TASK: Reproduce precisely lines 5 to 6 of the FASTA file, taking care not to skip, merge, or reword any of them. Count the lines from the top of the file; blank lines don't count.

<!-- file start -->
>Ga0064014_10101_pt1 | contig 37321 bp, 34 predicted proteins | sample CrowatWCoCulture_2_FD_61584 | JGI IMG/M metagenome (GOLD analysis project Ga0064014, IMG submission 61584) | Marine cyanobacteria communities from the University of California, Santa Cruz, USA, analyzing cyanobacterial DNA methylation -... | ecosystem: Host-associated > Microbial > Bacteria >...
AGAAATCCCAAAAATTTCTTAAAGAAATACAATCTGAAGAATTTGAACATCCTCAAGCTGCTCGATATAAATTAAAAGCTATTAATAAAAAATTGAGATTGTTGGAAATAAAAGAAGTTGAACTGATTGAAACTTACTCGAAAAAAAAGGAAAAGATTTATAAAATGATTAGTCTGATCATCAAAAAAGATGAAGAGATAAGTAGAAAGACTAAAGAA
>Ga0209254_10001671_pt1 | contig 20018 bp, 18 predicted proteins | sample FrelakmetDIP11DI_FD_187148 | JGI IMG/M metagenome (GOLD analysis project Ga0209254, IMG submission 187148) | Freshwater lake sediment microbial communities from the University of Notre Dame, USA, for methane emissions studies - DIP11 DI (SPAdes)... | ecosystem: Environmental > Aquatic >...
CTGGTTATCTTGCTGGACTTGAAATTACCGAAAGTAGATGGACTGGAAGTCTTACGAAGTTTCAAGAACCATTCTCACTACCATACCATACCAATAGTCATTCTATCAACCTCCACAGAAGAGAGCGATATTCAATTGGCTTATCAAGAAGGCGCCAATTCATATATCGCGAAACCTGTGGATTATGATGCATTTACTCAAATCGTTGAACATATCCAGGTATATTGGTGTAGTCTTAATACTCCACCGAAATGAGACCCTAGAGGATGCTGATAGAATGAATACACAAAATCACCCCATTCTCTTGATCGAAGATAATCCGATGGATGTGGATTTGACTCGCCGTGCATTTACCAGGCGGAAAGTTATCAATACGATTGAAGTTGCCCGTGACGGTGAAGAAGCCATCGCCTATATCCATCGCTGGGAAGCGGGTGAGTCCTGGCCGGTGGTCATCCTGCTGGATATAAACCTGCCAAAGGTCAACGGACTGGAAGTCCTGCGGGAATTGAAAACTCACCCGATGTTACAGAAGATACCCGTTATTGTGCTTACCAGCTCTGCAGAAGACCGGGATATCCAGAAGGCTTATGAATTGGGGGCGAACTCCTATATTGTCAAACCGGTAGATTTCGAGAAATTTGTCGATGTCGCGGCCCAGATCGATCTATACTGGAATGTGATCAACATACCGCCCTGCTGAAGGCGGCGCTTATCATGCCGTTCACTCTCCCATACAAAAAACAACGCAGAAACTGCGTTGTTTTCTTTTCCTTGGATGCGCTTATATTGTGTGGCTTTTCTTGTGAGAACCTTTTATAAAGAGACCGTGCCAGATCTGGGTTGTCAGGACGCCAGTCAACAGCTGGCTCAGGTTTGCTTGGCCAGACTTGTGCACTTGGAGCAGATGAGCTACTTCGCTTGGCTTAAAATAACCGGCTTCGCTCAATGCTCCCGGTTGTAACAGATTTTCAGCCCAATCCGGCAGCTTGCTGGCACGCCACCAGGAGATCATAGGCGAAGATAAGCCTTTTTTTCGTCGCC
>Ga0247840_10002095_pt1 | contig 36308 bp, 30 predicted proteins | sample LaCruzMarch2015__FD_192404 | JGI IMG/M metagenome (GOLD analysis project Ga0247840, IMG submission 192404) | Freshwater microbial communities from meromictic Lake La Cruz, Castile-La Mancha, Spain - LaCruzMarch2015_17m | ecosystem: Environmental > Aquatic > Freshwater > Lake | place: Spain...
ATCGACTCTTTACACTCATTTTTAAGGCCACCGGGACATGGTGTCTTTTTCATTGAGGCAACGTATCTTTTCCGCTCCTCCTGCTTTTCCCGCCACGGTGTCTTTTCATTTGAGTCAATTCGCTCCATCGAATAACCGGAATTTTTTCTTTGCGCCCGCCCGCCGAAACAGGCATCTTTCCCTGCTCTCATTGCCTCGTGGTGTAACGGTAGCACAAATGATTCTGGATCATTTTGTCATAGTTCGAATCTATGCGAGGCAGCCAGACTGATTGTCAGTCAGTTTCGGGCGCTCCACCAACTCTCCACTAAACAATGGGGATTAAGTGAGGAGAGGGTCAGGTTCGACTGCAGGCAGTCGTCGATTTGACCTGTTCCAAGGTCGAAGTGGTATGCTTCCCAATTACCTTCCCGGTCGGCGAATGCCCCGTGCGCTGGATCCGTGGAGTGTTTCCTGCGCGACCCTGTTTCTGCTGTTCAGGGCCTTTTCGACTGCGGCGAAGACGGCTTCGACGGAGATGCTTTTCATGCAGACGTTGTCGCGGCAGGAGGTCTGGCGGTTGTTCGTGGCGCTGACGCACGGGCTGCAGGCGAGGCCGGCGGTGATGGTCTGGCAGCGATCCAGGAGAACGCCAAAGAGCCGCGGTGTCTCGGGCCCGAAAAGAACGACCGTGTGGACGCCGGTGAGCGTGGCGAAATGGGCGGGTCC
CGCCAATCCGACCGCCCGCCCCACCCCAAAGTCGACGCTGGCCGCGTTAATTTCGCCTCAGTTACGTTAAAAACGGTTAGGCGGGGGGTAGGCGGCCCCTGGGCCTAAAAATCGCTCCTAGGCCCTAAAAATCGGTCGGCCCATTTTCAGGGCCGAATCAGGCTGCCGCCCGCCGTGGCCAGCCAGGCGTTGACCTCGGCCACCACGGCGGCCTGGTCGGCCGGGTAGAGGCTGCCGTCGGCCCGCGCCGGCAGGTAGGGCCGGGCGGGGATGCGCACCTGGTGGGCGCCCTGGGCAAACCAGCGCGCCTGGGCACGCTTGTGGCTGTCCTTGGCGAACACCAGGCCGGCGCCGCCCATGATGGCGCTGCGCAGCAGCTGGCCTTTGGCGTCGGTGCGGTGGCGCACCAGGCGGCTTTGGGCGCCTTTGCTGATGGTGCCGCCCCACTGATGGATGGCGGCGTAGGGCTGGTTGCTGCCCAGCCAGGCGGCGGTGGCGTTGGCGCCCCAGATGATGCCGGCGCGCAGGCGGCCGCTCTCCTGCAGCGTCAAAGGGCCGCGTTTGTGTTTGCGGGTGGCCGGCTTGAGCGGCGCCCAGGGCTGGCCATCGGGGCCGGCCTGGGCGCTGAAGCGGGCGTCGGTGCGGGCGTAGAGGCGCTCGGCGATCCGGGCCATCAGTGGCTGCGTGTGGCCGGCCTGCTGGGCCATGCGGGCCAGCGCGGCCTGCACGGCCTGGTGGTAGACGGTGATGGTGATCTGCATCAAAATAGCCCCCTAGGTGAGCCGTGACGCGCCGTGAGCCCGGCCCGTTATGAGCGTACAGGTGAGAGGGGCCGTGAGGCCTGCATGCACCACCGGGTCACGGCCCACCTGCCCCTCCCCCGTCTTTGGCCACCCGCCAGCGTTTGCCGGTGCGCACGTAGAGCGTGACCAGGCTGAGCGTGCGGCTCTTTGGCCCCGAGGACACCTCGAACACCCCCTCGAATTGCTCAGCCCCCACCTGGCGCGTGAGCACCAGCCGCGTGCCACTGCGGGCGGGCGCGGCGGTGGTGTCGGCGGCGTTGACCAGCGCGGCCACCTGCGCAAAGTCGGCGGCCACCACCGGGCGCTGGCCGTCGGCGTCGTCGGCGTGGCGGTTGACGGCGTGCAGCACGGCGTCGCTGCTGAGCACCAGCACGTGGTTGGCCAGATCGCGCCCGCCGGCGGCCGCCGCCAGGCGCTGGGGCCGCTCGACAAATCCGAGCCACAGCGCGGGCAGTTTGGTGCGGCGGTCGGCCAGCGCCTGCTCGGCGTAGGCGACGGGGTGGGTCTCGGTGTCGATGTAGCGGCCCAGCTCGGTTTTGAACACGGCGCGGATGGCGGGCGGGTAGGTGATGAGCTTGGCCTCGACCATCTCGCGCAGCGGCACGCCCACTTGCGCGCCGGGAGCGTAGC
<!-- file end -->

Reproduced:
>Ga0247840_10002095_pt1 | contig 36308 bp, 30 predicted proteins | sample LaCruzMarch2015__FD_192404 | JGI IMG/M metagenome (GOLD analysis project Ga0247840, IMG submission 192404) | Freshwater microbial communities from meromictic Lake La Cruz, Castile-La Mancha, Spain - LaCruzMarch2015_17m | ecosystem: Environmental > Aquatic > Freshwater > Lake | place: Spain...
ATCGACTCTTTACACTCATTTTTAAGGCCACCGGGACATGGTGTCTTTTTCATTGAGGCAACGTATCTTTTCCGCTCCTCCTGCTTTTCCCGCCACGGTGTCTTTTCATTTGAGTCAATTCGCTCCATCGAATAACCGGAATTTTTTCTTTGCGCCCGCCCGCCGAAACAGGCATCTTTCCCTGCTCTCATTGCCTCGTGGTGTAACGGTAGCACAAATGATTCTGGATCATTTTGTCATAGTTCGAATCTATGCGAGGCAGCCAGACTGATTGTCAGTCAGTTTCGGGCGCTCCACCAACTCTCCACTAAACAATGGGGATTAAGTGAGGAGAGGGTCAGGTTCGACTGCAGGCAGTCGTCGATTTGACCTGTTCCAAGGTCGAAGTGGTATGCTTCCCAATTACCTTCCCGGTCGGCGAATGCCCCGTGCGCTGGATCCGTGGAGTGTTTCCTGCGCGACCCTGTTTCTGCTGTTCAGGGCCTTTTCGACTGCGGCGAAGACGGCTTCGACGGAGATGCTTTTCATGCAGACGTTGTCGCGGCAGGAGGTCTGGCGGTTGTTCGTGGCGCTGACGCACGGGCTGCAGGCGAGGCCGGCGGTGATGGTCTGGCAGCGATCCAGGAGAACGCCAAAGAGCCGCGGTGTCTCGGGCCCGAAAAGAACGACCGTGTGGACGCCGGTGAGCGTGGCGAAATGGGCGGGTCC